I recently read an article about a shop with a 75 hp variable speed blower on its dust collector. As more blast gates were opened or closed, the motor rpm varied accordingly. This was stated to be a great energy saver since most of the time the motor ran at about 25% capacity.
Our collector will be 60 hp, which is more than we need most of the time. Is anyone familiar with such a system? I saw one at IWF a while back. It was on a new Dantherm unit. I am looking to put one on my used Torrit which will be installed this summer.
(Dust Collection and Safety Equipment Forum)
From contributor J:
I thought about doing something like this with my smaller collector. You should be able to get a VFD that uses a static pressure sensor as an input device. Then program the drive to maintain a constant negative static pressure in the duct. With few gates open, the SP will be high, so the motor will be run slower. As more gates open the SP drops and the drive would speed the motor up. Is that similar to what is on the market? Or is anything (non-proprietary) on the market at all?
Setra makes a duct pressure sensor with variable output (either voltage or current) that can be used as an input for a VFD. They said that controlling fan speed is a typical application, as is measuring pressure differential across filters. Price ranges from about $320 (no display) to $470 (with display).
A VFD for my 15 HP blower would be in the $500 - $1,500 range.
I am no engineer, so if anyone has an idea about how much can be saved by going this route, I would appreciate hearing your thoughts. My napkin calcs show that If I average 30A @ 208V for 6 hours/day that is 37.5 KWH, or 750 KWH per month. At my $.086/KWH that is $65/month. If this could save 20%, the ROI would be about 5 - 7 years.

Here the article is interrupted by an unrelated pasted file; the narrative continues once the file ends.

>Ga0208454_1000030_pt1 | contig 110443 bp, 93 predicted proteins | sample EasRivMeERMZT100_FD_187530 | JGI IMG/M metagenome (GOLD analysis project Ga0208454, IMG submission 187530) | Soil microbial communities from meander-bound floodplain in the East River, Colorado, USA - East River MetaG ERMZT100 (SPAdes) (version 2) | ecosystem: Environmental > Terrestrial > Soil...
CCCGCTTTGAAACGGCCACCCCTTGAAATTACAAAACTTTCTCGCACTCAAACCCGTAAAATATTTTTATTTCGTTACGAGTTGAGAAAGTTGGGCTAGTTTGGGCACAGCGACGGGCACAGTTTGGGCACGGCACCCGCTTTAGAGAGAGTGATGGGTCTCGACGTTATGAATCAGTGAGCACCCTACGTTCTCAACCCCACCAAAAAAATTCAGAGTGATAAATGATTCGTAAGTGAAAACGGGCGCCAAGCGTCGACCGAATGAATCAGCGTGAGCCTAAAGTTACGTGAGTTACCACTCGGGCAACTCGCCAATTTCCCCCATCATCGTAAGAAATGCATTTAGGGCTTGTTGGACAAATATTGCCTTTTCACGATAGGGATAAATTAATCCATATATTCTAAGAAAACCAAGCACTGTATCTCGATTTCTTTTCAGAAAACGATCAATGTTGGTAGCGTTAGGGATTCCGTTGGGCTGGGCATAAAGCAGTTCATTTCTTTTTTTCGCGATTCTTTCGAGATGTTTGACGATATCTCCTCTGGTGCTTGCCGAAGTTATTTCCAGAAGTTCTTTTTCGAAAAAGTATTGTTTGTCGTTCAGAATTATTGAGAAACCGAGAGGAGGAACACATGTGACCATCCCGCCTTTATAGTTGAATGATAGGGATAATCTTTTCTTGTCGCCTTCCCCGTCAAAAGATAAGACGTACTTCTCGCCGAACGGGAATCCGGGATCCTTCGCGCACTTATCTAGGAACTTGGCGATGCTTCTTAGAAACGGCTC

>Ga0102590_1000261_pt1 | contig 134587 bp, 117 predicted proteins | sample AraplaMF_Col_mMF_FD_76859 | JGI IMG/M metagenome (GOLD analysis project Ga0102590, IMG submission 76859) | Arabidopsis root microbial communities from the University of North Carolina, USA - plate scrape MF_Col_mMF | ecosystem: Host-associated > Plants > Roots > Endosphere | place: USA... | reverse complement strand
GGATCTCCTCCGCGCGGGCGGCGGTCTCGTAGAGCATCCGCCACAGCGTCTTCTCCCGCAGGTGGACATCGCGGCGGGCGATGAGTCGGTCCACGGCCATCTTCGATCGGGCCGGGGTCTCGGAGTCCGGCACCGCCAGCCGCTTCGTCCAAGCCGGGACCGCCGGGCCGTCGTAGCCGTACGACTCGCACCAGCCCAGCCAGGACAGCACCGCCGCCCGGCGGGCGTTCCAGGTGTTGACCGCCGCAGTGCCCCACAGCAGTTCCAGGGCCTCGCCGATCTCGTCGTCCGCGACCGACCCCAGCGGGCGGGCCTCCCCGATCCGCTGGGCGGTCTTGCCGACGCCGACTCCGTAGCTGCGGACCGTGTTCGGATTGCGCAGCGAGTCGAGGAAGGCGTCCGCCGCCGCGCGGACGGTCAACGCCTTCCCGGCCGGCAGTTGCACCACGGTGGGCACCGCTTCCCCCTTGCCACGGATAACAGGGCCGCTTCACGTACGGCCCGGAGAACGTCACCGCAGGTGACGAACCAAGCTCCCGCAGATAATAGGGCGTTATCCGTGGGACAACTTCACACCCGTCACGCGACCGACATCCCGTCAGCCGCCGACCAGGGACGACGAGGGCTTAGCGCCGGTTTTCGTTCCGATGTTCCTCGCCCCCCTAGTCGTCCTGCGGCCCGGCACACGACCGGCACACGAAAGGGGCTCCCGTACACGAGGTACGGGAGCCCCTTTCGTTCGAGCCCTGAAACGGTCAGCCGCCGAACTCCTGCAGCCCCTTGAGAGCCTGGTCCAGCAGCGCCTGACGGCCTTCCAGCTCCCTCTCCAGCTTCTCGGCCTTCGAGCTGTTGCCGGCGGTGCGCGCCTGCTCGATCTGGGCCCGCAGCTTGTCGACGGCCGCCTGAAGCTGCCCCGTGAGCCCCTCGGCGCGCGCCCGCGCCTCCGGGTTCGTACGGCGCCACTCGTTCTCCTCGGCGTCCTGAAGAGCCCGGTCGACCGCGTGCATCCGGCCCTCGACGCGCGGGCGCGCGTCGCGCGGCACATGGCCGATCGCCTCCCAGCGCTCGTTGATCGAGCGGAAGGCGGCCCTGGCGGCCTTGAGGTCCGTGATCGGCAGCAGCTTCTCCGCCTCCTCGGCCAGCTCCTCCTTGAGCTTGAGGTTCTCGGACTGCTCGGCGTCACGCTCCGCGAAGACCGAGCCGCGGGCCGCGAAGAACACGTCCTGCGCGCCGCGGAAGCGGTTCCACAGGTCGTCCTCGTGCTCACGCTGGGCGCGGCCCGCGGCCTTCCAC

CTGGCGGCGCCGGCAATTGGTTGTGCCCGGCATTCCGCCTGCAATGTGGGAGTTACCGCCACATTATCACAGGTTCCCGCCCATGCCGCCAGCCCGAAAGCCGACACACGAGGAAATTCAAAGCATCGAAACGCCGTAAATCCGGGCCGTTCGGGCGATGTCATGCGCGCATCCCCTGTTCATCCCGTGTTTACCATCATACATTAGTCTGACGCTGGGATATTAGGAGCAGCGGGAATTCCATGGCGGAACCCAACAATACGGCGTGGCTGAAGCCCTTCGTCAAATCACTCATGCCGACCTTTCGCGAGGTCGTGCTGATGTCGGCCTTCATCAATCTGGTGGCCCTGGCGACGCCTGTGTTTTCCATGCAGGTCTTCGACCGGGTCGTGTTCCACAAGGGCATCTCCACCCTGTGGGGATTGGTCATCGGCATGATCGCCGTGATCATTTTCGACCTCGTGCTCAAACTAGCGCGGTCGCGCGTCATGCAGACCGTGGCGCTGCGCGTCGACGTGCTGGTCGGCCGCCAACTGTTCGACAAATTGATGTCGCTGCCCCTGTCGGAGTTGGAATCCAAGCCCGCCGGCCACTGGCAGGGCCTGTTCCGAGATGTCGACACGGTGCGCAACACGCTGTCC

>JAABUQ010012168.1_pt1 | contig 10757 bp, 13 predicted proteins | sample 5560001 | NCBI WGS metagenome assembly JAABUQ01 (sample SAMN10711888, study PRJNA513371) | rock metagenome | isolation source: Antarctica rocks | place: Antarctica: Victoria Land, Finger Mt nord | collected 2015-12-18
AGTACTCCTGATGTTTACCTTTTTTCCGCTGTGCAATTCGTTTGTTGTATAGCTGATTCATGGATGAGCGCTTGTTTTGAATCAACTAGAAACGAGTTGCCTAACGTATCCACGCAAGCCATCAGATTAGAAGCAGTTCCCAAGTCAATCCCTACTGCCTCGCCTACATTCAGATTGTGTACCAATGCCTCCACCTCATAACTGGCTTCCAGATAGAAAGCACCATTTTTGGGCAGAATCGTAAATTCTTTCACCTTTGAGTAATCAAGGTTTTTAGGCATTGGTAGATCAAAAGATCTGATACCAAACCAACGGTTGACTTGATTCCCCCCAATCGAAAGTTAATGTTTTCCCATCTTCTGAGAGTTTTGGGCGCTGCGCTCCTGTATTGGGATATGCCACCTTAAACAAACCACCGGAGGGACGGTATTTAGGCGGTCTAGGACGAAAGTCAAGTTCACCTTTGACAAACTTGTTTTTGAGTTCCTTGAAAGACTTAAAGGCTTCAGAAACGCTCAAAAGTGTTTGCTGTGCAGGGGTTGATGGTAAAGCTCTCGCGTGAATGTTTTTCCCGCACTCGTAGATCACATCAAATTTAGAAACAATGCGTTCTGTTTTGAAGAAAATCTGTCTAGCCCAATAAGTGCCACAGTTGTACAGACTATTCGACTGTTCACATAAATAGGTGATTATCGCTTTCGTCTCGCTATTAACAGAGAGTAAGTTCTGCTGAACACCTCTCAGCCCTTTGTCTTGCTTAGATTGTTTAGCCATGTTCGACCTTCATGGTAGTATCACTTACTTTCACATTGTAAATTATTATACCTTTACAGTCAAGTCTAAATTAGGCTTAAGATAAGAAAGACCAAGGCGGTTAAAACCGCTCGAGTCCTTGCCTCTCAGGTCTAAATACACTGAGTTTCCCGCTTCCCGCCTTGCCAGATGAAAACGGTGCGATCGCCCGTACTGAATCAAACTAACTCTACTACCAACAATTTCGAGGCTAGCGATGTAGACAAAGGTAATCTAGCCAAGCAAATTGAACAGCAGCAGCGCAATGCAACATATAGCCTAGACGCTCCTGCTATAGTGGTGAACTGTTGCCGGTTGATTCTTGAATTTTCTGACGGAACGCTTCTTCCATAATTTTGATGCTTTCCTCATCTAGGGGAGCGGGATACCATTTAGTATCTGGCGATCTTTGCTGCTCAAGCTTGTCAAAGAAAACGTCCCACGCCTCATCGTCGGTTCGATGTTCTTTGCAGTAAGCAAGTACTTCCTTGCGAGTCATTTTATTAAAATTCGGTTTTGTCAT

On the dust system: The manufacturer recommended a 10 HP motor. I forced them to drop it to 7.5 HP. Of course, that caused a huge inrush current (150 amp). We fixed that with a VFD and a SP analog input to help it stay in bounds. We set min and max power manually and allowed the VFD to move things around within that range as SP demands changed.
Now the bad part - cost.
ABB VFD $3,500
NEMA 12A enclosure with cooling and filter system $1,900
Sparky's time $12,000
Analog input $500
Endless time lost with the inspectors, insurance company, fire department and UL (you got it - don't forget them) $Unknown
Big joke was on me. The manufacturer tried to get me to buy their VFD model for 15% of my actual cost. I am okay with that because I learned a huge amount about all this and have applied it with amazing luck to things like a custom made variable speed 24" planer built around a Northfield monster. Great fun, high cost.
We calibrated the fan using three bits of data - CFM at the end of an 11' spiral duct 20' long; SP at a point 6 inches above the fan inlet; and amp draw on one leg of the 3 phase feed to the fan (not to the VFD). All that data convinced me that SP at the fan inlet is a good approximation of fan performance.